The Federal Reserve Charter began on December 23, 1913. This charter was good for 100 years, ensuring the Federal Reserve’s control over the United States currency.
Prior to centralized banking, each commercial bank issued their own notes. The first institution with responsibilities of a central bank in the U.S. was the First Bank of the United States, chartered in 1791 by Alexander Hamilton. Its charter was not renewed in 1811. In 1816, the Second Bank of the United States was chartered; its charter was not renewed in 1836, after it became the object of a major attack by president Andrew Jackson. From 1837 to 1862, in the Free Banking Era there was no formal central bank, and banks issued their own notes again. From 1862 to 1913, a system of national banks was instituted by the 1863 National Banking Act. The first printed notes were Series 1914. In 1928, cost-cutting measures were taken to reduce the note to the size it is today.
Today, the Federal Reserve prints the legal tender for the United States. It controls inflation of that currency, its worth and how much of it is in circulation at any given time. The currency is not backed by gold, silver or any other precious metal. It is fractionally created from the debt of the United States government to the privately owned and controlled Federal Reserve Bank. Each note printed by the central bank is worth roughly $ 0.80 cents (depending on the fluctuating currency rate). The debt mounts up as the federal no0tes are printed because as each is worth less, the value is lessend as well.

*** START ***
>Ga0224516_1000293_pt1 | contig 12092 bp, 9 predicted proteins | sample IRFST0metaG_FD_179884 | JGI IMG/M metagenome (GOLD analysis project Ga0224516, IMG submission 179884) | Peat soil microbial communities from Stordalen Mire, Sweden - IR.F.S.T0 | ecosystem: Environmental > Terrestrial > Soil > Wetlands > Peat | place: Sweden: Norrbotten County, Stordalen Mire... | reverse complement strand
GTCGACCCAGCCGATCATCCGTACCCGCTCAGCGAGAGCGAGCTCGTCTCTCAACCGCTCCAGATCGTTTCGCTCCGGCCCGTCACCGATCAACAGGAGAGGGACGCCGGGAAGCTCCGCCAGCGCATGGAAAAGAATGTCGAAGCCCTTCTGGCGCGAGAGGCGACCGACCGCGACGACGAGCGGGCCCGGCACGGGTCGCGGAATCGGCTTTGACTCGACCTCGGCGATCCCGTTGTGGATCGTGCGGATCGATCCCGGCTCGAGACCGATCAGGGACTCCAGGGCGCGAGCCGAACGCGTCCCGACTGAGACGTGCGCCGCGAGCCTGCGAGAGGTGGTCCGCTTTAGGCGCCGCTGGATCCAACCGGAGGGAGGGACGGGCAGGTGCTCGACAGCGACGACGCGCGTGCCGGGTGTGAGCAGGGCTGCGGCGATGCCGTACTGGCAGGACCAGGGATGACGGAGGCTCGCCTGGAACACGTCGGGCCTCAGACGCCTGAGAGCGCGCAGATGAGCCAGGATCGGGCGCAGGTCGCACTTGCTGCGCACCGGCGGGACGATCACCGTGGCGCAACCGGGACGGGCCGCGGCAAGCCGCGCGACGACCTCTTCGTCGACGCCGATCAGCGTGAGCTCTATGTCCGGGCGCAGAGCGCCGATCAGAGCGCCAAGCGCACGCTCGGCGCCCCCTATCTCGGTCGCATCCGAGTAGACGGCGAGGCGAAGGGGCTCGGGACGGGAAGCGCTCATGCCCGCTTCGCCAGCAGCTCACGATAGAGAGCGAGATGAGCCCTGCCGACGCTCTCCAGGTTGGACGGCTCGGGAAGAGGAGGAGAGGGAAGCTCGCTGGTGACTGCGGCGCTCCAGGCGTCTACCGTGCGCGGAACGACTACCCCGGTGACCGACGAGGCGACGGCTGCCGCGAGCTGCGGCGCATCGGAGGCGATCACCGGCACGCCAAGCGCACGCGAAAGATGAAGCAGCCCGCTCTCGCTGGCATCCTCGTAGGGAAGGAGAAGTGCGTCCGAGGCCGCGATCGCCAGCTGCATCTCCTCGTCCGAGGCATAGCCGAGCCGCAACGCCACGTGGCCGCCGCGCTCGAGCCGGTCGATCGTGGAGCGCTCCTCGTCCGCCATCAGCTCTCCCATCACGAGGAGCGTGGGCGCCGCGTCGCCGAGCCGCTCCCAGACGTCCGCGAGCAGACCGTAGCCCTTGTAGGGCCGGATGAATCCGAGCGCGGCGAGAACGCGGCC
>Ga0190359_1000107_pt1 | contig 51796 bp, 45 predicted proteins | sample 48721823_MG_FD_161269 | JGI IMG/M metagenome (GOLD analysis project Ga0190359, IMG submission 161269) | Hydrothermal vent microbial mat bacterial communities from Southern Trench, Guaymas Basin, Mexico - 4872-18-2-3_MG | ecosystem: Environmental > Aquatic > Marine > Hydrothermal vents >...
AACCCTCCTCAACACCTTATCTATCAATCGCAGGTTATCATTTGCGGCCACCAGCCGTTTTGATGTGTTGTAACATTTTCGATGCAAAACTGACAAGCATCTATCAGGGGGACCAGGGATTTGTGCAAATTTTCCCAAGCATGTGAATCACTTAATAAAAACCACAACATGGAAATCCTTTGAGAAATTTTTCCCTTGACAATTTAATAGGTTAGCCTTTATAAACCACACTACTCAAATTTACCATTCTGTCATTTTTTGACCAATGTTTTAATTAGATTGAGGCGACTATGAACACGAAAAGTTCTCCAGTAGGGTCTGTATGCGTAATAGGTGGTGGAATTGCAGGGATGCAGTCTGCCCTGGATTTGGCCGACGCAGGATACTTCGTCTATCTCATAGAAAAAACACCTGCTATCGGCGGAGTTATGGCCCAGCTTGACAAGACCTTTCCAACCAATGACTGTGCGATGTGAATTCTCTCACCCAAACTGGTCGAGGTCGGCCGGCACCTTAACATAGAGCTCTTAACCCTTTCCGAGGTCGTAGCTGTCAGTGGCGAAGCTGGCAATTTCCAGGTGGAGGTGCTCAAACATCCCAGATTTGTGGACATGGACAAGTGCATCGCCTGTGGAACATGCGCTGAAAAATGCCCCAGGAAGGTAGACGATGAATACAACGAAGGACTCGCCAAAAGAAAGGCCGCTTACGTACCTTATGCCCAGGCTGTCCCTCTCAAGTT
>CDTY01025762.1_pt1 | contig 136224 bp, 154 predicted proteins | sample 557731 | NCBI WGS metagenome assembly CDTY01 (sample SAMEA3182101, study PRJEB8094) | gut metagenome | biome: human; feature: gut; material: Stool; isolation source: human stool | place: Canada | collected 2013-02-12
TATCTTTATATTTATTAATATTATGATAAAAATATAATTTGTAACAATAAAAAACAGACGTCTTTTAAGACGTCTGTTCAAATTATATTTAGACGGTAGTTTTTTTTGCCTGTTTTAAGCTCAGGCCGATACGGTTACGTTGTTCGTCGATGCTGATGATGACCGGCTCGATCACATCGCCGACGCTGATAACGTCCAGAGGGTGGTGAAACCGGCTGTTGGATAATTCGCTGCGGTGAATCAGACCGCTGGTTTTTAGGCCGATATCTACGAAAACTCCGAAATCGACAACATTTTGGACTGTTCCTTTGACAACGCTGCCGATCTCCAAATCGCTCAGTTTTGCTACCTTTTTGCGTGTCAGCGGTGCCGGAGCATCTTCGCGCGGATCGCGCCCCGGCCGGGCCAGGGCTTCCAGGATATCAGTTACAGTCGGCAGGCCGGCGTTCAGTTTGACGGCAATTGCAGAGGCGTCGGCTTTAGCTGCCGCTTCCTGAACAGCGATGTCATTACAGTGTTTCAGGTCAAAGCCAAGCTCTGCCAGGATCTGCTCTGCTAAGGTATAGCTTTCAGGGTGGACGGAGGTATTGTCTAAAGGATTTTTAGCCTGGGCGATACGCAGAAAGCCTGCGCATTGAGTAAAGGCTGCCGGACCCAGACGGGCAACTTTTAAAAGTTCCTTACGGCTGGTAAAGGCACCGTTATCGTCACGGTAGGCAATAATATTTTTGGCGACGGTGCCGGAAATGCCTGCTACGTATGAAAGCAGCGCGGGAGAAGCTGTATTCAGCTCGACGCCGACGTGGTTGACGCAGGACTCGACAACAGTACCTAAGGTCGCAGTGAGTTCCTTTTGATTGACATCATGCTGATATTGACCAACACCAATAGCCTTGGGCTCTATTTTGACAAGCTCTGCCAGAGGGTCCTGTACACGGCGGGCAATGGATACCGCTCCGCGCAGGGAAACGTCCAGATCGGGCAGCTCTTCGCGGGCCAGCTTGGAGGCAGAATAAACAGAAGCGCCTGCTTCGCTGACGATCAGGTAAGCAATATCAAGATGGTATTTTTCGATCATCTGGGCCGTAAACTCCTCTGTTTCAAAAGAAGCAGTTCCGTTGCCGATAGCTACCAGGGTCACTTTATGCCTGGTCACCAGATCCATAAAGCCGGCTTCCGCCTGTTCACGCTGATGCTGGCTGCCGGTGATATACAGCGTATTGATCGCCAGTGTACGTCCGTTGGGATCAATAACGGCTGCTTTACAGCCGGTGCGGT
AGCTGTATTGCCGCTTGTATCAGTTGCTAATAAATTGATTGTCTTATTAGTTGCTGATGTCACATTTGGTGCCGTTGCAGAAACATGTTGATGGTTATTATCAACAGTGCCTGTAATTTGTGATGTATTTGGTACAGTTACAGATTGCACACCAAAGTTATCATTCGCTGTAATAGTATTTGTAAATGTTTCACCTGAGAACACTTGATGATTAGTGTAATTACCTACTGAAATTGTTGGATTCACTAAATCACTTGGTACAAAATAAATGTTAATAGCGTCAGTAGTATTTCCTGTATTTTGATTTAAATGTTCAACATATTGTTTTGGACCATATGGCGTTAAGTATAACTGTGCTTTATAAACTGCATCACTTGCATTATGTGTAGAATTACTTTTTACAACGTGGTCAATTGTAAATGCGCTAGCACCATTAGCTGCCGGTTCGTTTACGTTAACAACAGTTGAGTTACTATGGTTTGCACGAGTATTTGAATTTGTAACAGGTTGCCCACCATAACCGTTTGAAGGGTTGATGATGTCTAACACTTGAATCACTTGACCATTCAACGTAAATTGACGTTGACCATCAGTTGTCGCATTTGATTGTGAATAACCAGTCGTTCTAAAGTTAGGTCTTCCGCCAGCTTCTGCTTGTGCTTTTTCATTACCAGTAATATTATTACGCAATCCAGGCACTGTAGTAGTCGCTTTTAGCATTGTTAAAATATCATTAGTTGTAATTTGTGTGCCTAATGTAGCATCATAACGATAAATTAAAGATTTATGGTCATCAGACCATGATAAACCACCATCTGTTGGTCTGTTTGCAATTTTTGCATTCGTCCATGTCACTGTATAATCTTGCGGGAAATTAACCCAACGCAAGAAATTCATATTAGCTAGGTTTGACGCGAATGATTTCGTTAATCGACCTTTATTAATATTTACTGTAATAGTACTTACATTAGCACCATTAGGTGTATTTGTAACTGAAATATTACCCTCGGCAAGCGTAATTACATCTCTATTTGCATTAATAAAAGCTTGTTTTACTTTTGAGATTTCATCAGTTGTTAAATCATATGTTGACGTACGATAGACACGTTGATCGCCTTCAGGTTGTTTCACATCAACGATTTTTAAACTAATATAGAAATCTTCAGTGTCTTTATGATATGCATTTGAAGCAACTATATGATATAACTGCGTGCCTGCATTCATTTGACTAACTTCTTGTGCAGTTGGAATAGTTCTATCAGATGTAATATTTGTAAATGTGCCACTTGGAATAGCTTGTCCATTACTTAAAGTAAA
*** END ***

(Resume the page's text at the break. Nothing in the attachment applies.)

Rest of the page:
In the case, the debt cannot be repaid because the legal tender is never worth more than the debt.
In December of 2013, the Federal Reserve Charter will come to an end. The monetary enslavement created by Woodrow Wilson and the Central Bankers will come to a close. In order for the Federal Reserve to retain control over the United States money supply, this charter will have to be resigned by Congress. Yet, considering the public knowledge of how dangerous central banks are to a governmental system, it may pose a problem for the privately owned bank to reup their charter.
In the early 1900′s, the excuse for the bank’s creation was to balance the monetary issues of the day. However, once the Federal Reserve was into control, the stock market crashed and the Great Depression began. It also consolidated the smaller banks into the hands of the larger mega-banks of the time; putting more and more power into the hands of a few bankers.
Would the American public today allow this to continue if they were given a choice?